Dow Jones falls 1,160 points in worst trading day since June 2020

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The old joke goes like this: Two friends are at a resort and one says, “The food here is really awful.” The other replies, “And the portions are so small!” Today, it’s investors who don’t like the taste of Federal Reserve interest rate hikes — but apparently want more anyway.

Markets plummeted last month when the Federal Reserve cabled it would regularly raise interest rates by half a percentage point in the near future to combat persistent inflation.

On Wednesday, the Dow dropped more than 1,164 points, or 3.6%, its biggest loss since 2020. The broader market lost 4%, putting the S&P 500 on the precipice of bear market territory. The Nasdaq Composite lost 4.73%.

Now, investors are asking for more. They are calling for a three-quarter-point rate hike at the conclusion of the Fed’s June meeting, despite assurances from Fed Chairman Jerome Powell that such a high rate hike is not on the table.

Analysts at Bank of America wrote in a note that they fear there will soon be a price and wage spiral in the US because of the risks that “the Fed will rise too little.”

The current market reaction, they said, suggests that “investors see the Fed moving too slowly in the fight against inflation: a high of 75 [pontos base] might have been feared, but it seems it would have been preferred.”

Nomura Securities predicted the central bank will raise the federal funds rate by three-quarters of a point in June and July, following the half-point increase in May.
“We recognize that Fedspeak has not yet fully endorsed a 75 basis point increase, but in this high-inflation regime we believe the nature of the Fed’s forward guidance has changed – it has become more data-reliant and agile,” said Rob Subbaraman, Chief Executive Officer. of Nomura’s global division. market research, in note.

The Fed may raise rates to 5% when the current tightening crisis ends, the chief economist at Deutsche Bank said. That would be the highest level since 2006.

Federal funds futures traders see a 9% probability that the Federal Reserve will raise its key interest rate target by three-quarters of a point in June to between 1.5% and 1.75%, according to the report. CME FedWatch Tool.

The chairman of the Fed of St. Louis, James Bullard, fanned the flames for a potential three-quarter-point increase this year in public speeches, and Cleveland Federal Reserve Chair Loretta Mester told Japanese newspaper The Nikkei that a 0.75 percentage point increase would not could be discarded later. this year in an interview Monday.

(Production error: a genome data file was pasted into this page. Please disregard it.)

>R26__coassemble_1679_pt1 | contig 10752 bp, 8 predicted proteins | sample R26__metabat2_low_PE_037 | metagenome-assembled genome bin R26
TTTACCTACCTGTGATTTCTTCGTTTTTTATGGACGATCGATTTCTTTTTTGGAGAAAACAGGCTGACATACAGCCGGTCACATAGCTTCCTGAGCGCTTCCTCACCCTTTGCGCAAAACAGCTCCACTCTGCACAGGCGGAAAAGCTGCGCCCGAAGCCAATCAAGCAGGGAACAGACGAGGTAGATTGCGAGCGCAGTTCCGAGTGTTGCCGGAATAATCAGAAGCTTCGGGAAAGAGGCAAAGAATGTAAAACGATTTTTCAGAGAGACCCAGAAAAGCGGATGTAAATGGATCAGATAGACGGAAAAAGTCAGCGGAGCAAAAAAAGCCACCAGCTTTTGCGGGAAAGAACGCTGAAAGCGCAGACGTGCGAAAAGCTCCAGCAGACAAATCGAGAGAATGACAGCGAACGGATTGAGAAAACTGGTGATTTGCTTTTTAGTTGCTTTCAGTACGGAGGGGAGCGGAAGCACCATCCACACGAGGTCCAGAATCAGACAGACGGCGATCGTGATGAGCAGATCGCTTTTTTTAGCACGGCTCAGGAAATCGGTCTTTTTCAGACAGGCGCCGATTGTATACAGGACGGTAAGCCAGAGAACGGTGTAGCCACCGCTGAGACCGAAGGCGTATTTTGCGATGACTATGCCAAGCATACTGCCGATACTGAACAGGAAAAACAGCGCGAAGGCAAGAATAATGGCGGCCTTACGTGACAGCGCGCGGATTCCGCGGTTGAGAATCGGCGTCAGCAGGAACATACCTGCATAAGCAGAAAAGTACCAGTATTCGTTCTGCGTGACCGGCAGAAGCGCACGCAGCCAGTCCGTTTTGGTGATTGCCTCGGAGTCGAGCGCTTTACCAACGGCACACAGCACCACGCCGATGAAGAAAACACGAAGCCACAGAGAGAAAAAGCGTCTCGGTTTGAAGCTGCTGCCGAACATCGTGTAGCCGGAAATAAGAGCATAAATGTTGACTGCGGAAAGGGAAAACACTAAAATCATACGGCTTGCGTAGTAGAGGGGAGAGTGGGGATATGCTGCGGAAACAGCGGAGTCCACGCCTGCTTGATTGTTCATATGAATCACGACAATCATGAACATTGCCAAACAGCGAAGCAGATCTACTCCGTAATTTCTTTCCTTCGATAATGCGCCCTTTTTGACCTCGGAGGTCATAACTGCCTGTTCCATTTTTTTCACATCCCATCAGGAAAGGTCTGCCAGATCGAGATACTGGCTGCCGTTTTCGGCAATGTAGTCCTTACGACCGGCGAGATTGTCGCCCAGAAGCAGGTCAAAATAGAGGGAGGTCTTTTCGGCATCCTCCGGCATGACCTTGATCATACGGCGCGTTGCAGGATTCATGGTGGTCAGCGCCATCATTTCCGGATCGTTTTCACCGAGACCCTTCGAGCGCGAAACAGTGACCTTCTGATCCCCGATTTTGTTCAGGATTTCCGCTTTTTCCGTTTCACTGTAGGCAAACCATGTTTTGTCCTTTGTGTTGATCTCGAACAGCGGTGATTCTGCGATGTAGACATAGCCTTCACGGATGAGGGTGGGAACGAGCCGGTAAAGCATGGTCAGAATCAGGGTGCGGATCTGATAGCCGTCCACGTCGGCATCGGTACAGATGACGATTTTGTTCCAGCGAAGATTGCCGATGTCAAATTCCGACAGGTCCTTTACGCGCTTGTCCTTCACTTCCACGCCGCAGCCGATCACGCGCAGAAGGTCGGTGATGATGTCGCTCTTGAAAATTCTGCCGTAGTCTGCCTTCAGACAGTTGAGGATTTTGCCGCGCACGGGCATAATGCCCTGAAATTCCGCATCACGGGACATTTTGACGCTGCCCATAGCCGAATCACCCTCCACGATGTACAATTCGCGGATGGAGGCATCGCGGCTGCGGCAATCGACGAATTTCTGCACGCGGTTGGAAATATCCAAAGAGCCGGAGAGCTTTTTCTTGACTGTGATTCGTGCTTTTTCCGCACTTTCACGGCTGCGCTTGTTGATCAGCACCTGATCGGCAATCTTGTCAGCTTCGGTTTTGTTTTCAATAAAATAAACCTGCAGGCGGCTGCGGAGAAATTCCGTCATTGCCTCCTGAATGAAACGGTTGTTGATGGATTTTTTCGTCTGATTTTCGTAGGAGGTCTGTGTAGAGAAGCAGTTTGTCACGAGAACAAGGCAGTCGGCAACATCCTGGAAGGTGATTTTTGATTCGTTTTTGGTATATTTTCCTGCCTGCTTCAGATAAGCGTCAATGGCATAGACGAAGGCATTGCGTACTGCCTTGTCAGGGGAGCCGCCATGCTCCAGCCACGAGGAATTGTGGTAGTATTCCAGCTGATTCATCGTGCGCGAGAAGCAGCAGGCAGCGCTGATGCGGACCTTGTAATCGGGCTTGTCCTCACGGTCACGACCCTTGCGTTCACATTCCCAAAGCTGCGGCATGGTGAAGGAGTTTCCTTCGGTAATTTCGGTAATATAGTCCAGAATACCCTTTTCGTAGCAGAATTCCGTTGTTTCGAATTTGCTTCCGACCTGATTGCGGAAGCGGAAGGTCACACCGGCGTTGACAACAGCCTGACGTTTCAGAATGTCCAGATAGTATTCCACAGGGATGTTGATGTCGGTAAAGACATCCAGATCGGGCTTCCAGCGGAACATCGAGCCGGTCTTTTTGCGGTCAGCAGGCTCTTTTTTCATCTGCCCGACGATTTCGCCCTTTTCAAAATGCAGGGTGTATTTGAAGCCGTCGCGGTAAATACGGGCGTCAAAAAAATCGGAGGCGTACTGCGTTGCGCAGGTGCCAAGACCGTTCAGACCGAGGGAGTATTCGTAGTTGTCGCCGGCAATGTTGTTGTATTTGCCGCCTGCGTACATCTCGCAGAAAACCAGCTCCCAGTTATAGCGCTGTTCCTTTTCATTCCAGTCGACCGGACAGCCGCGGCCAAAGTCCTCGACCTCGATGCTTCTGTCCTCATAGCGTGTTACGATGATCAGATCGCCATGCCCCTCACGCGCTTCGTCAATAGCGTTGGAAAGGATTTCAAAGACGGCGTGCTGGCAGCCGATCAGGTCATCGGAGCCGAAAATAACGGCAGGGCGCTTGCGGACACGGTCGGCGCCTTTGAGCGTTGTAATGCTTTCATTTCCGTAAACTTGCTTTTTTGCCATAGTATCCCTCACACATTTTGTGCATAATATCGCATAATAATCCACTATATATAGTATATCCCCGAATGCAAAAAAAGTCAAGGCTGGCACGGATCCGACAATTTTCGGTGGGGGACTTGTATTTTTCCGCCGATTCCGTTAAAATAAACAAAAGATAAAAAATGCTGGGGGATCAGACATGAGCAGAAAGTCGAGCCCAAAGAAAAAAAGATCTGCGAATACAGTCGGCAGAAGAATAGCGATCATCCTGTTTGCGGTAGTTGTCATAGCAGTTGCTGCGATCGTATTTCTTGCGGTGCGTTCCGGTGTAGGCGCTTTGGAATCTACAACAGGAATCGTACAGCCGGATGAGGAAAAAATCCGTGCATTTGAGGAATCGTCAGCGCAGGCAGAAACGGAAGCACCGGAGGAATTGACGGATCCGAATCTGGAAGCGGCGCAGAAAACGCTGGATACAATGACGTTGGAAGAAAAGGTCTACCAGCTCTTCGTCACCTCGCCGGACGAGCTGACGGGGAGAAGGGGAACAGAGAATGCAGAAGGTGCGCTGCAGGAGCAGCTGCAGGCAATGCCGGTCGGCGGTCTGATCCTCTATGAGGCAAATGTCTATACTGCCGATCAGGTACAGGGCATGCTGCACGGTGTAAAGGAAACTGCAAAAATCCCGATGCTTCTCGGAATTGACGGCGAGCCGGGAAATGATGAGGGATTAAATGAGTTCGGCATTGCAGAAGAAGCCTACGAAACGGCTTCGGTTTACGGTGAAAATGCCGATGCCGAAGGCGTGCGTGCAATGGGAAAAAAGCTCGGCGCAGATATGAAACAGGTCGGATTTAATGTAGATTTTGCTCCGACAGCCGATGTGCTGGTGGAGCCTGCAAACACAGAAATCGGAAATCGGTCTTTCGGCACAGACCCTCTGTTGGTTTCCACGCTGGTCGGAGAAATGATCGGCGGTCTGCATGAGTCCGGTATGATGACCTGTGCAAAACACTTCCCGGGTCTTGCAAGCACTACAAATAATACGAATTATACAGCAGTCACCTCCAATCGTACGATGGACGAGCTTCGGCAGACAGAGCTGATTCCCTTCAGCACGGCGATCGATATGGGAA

So why are markets fighting the Fed chairman’s assurances that a bigger rally won’t happen in June — and hurting themselves by predicting it will?

“When a Fed official suggests a 50 basis point increase, markets immediately start trying to price in 75 basis point increases,” said Jamie Cox, managing partner at Harris Financial Group. “It’s really crazy.”

The Dow is down 5,095 points, or 14% in 2022. The S&P 500 is down more than 18% and the Nasdaq Composite is down about 28%.

“Powell tried to take the 75 basis point high off the table at the last press conference,” said David Lebovitz, global market strategist at JP Morgan Asset Management.

But the following week, the Consumer Price Index, a key measure of inflation, rose 8.3% for the year. The move was lower than the 8.5% rise in March, but higher than the 8.1% rise expected by economists.

The issues between the markets and the Fed may have less to do with self-harm and more to do with a growing distrust of the institution. The old mantra of “don’t fight the Fed” has morphed into “don’t believe the Fed”.

“People are starting to lose faith in the idea that the Fed really has its arms around inflation,” Lebovitz said. “It’s about controlling what the Fed is going to do, and unfortunately, given their lack of clear guidance and an inflation report that surprised on the bright side, investors are a little uncomfortable.”

Even former Fed Chair Ben Bernanke sowed some doubts this week when he broke the unspoken decree among former Fed chairmen not to speak ill of their successors. The Fed made a mistake in delaying its decision to raise rates, he said during an interview on CNBC’s Squawk Box on Monday.

“And I think they agree it was a mistake.”

Source: CNN Brasil

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